Giving Hays County residents a chance to gain insight into new FEMA Flood Insurance Rate Maps (FIRMs) was the goal during the course of three open house meetings held last week.
The events were a direct response to an effort by individual counties to provide critical flood plain mapping information to their residents.
Hays County and the city of Wimberley, with assistance from FEMA, hosted an event at the Wimberley Community Center Aug. 22.
FEMA public information officer Robin Smith said the open houses are designed to better prepare residents who own or are buying a home for the eventual change in the flood plain. Changes could cause a homeowner’s flood insurance premiums to rise, based on the new maps.
The proposed maps are an update of the existing FIRMs in Hays County that used data that is over 30 years old, according to county officials.
Updates to the maps include drainage pattern changes, updates to new development, as well as the use of technology and modeling techniques that have improved over the years.
See an interactive map of current flood plains at maps.riskmap6.com/TX/Hays.
See preliminary maps at http://bit.ly/2pfCCU0
“In each open house, it’s the counties hosting the open houses, FEMA is just assisting,” Smith said.
Residents also had the opportunity to get information from National Flood Insurance programs, as well as county and municipal officials.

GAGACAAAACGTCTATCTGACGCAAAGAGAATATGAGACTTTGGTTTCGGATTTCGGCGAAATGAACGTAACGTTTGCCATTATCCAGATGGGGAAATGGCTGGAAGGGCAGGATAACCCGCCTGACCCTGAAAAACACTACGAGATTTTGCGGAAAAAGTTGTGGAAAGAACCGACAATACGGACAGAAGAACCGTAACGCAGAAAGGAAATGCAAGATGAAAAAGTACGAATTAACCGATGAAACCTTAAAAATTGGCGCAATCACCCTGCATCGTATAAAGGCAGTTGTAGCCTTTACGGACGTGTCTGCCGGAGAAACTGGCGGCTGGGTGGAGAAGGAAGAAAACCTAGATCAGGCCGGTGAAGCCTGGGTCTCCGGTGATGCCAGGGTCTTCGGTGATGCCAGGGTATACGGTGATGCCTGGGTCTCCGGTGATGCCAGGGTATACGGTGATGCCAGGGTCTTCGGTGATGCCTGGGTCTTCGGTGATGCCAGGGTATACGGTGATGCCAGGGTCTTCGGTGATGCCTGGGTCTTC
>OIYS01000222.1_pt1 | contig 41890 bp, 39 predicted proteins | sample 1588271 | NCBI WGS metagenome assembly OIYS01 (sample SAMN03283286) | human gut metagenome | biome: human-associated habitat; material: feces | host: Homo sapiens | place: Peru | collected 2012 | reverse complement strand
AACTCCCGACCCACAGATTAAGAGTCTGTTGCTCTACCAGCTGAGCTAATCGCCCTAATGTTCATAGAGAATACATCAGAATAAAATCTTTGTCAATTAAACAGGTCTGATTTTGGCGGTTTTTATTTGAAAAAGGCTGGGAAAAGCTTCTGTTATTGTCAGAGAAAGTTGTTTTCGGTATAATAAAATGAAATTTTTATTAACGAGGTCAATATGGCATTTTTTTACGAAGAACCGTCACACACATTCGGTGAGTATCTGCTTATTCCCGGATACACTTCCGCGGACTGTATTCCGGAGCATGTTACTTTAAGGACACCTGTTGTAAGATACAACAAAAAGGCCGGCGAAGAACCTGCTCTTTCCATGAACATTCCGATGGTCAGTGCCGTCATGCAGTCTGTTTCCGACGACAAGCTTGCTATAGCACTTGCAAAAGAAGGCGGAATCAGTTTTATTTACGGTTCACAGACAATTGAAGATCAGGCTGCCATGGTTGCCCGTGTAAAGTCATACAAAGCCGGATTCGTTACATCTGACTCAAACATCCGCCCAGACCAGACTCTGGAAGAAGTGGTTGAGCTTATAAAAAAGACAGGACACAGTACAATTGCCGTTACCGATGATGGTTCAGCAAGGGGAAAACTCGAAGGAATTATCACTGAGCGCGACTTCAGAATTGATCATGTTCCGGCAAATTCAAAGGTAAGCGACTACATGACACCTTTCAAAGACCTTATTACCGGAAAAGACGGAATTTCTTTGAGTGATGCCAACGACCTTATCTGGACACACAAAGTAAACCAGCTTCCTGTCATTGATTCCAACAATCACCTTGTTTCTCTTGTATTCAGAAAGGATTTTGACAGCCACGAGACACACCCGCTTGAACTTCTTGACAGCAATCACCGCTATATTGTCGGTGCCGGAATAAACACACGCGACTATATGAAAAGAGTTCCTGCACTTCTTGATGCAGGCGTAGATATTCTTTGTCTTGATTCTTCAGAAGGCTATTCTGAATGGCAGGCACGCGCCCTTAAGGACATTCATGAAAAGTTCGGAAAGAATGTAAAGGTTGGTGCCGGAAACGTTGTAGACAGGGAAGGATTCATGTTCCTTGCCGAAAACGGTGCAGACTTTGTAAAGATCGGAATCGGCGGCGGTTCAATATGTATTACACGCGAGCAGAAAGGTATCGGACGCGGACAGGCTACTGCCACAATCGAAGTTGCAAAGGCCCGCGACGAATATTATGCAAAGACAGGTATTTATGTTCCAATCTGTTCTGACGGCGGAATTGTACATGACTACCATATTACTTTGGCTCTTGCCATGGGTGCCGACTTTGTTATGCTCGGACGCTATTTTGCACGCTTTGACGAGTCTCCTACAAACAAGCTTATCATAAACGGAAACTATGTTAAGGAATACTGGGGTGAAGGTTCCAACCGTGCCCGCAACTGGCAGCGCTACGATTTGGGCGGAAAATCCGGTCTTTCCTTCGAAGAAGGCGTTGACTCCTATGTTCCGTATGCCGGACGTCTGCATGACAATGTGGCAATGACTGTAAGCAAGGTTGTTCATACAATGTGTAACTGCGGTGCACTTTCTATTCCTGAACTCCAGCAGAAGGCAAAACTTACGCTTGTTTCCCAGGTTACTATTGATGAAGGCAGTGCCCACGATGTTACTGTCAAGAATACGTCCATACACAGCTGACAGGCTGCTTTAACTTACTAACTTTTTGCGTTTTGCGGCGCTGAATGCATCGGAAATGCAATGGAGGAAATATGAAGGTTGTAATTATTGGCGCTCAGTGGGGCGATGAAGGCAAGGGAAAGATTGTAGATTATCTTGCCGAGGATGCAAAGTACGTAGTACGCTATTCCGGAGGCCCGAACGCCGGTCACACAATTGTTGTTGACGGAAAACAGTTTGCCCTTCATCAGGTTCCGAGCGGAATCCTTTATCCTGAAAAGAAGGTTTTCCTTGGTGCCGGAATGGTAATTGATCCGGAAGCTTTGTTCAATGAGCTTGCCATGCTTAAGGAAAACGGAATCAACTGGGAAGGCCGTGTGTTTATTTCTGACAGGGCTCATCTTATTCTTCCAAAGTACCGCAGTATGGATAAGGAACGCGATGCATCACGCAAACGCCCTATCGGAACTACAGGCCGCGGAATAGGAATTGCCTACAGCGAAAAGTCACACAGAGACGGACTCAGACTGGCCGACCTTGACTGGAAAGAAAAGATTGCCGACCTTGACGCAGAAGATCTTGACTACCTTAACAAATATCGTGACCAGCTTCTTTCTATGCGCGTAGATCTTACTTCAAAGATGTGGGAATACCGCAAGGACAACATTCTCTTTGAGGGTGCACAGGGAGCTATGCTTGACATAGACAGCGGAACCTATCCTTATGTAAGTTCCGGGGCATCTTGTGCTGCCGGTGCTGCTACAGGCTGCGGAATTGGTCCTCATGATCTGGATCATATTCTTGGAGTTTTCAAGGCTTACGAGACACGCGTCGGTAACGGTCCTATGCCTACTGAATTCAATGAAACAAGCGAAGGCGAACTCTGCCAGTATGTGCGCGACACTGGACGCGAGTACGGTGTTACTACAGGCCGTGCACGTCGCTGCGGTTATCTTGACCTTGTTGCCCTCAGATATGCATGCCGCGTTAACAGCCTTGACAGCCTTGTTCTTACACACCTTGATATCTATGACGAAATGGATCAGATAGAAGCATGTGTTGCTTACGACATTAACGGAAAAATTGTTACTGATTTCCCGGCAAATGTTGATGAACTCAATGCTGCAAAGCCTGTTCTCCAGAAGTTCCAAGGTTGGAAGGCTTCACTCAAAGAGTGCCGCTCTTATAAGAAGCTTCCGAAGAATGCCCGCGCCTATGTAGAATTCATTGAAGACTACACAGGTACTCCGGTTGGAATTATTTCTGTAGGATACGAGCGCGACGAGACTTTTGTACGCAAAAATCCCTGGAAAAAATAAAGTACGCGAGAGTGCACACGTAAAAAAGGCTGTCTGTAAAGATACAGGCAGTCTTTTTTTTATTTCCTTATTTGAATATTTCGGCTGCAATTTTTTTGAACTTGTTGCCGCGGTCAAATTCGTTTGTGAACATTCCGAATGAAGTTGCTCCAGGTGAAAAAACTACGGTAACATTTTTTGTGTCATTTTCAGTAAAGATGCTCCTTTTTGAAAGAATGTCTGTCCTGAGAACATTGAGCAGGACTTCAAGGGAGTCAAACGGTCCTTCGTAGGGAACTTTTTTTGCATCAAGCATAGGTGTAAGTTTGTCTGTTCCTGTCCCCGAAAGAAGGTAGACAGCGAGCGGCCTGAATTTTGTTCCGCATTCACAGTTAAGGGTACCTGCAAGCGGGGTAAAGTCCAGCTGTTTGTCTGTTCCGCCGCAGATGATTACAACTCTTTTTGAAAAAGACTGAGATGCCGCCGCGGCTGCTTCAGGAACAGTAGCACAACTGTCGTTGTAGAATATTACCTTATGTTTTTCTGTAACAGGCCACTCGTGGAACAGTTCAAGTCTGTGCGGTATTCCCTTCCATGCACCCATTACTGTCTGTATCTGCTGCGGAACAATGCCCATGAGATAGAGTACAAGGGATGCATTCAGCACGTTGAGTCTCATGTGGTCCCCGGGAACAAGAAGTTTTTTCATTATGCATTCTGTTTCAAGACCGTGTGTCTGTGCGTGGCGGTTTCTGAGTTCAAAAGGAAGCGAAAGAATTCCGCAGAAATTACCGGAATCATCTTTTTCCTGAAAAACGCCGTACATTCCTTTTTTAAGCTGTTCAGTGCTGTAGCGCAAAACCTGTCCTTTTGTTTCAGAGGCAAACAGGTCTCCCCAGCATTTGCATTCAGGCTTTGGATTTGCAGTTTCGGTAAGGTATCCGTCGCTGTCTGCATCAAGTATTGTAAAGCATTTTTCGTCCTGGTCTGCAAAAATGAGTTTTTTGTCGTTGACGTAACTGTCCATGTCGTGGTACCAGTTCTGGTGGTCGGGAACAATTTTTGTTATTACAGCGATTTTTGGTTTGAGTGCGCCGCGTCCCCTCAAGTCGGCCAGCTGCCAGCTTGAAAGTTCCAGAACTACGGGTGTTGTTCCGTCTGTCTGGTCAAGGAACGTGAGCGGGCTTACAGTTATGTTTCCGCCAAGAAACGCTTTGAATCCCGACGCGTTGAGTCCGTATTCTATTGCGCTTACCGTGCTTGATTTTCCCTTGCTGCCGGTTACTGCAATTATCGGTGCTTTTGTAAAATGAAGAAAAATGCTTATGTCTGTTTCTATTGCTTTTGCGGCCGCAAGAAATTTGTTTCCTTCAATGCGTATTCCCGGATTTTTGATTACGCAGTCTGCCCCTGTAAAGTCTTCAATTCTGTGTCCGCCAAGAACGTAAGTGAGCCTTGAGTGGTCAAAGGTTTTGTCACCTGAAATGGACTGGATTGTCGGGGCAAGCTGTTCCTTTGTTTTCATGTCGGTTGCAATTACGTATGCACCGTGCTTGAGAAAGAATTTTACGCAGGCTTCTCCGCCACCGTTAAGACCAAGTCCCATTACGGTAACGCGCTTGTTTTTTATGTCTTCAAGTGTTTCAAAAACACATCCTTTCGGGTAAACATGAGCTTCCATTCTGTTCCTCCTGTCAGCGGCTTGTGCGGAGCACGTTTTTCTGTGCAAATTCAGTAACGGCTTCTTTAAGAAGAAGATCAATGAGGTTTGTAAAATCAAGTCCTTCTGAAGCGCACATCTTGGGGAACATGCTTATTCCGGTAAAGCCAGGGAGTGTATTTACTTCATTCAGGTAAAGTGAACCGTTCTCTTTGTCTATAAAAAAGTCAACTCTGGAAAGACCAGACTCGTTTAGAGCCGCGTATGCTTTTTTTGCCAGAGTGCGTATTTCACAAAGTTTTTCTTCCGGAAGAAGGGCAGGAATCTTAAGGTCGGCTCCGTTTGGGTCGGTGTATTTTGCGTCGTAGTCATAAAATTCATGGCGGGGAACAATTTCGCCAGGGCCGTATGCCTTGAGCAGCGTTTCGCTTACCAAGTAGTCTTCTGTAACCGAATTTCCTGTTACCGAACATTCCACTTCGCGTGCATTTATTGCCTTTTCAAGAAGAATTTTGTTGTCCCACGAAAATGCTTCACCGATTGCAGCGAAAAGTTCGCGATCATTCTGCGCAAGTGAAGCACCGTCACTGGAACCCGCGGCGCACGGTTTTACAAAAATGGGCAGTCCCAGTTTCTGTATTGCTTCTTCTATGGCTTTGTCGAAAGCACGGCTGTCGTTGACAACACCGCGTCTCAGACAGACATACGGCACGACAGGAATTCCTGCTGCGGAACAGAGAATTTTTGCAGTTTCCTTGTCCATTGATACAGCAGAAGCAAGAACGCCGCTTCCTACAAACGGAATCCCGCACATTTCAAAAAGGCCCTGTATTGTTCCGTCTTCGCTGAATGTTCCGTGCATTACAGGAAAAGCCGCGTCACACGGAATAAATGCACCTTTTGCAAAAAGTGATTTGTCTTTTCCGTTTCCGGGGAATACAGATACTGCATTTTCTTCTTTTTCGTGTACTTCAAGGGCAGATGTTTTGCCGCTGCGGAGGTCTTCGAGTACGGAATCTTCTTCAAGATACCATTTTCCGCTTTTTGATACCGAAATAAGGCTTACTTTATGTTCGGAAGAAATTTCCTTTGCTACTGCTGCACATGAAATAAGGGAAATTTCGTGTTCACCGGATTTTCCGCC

Smith said the proposed flood plain maps have been under construction by the Guadalupe Blanco River Authority before the 2015 flood event. Most of the data is complete, but residents still have a comment period where they can address their concerns before the maps are finalized and submitted to the state.
Diane Howe, a representative with FEMA, said the appeal and comment period lasts approximately 90 days. If a concerned resident wanted to appeal the proposed flood plain map, FEMA would accept only technical data provided by the homeowner to make alterations, if needed.
“It can’t just be ‘I don’t like it, I don’t think it’s right,’ it has to be technical data,” Howe said.
Howe said FEMA would take all the information collected from residents during the appeal and 90-day comment period. FEMA then would review and follow up on anything that may need attention before any finalization could occur.
“We don’t know when the 90-day comment period is going to start but we hope it will start by this fall,” Howe said. “At the end of the 90 days FEMA has to go through and address every concern from every resident that submitted during the comment period.”
Howe said the proposed flood plain maps could be finalized by 2018. The maps could take longer to be finalized depending on the issues collected from residents and how long it takes to resolve them.
Howe said homeowners who don’t already have flood insurance may want to purchase it before the proposed flood plain maps are finalized in September or October 2018. The reason is to avoid an even steeper bill if their land changes in flood risk designation.
Howe said another issue that concerns residents regarding the new flood plain maps is proper building elevations if a homeowner wants to elevate their home or rebuild their home according to the standards of the new plans.
Howe said once a second public notice appears in local newspapers the 90-day appeal and comment period will begin, then after that FEMA will take 6 months to review the comments and concerns of residents before finalizing it and sending it to the state in fall 2018.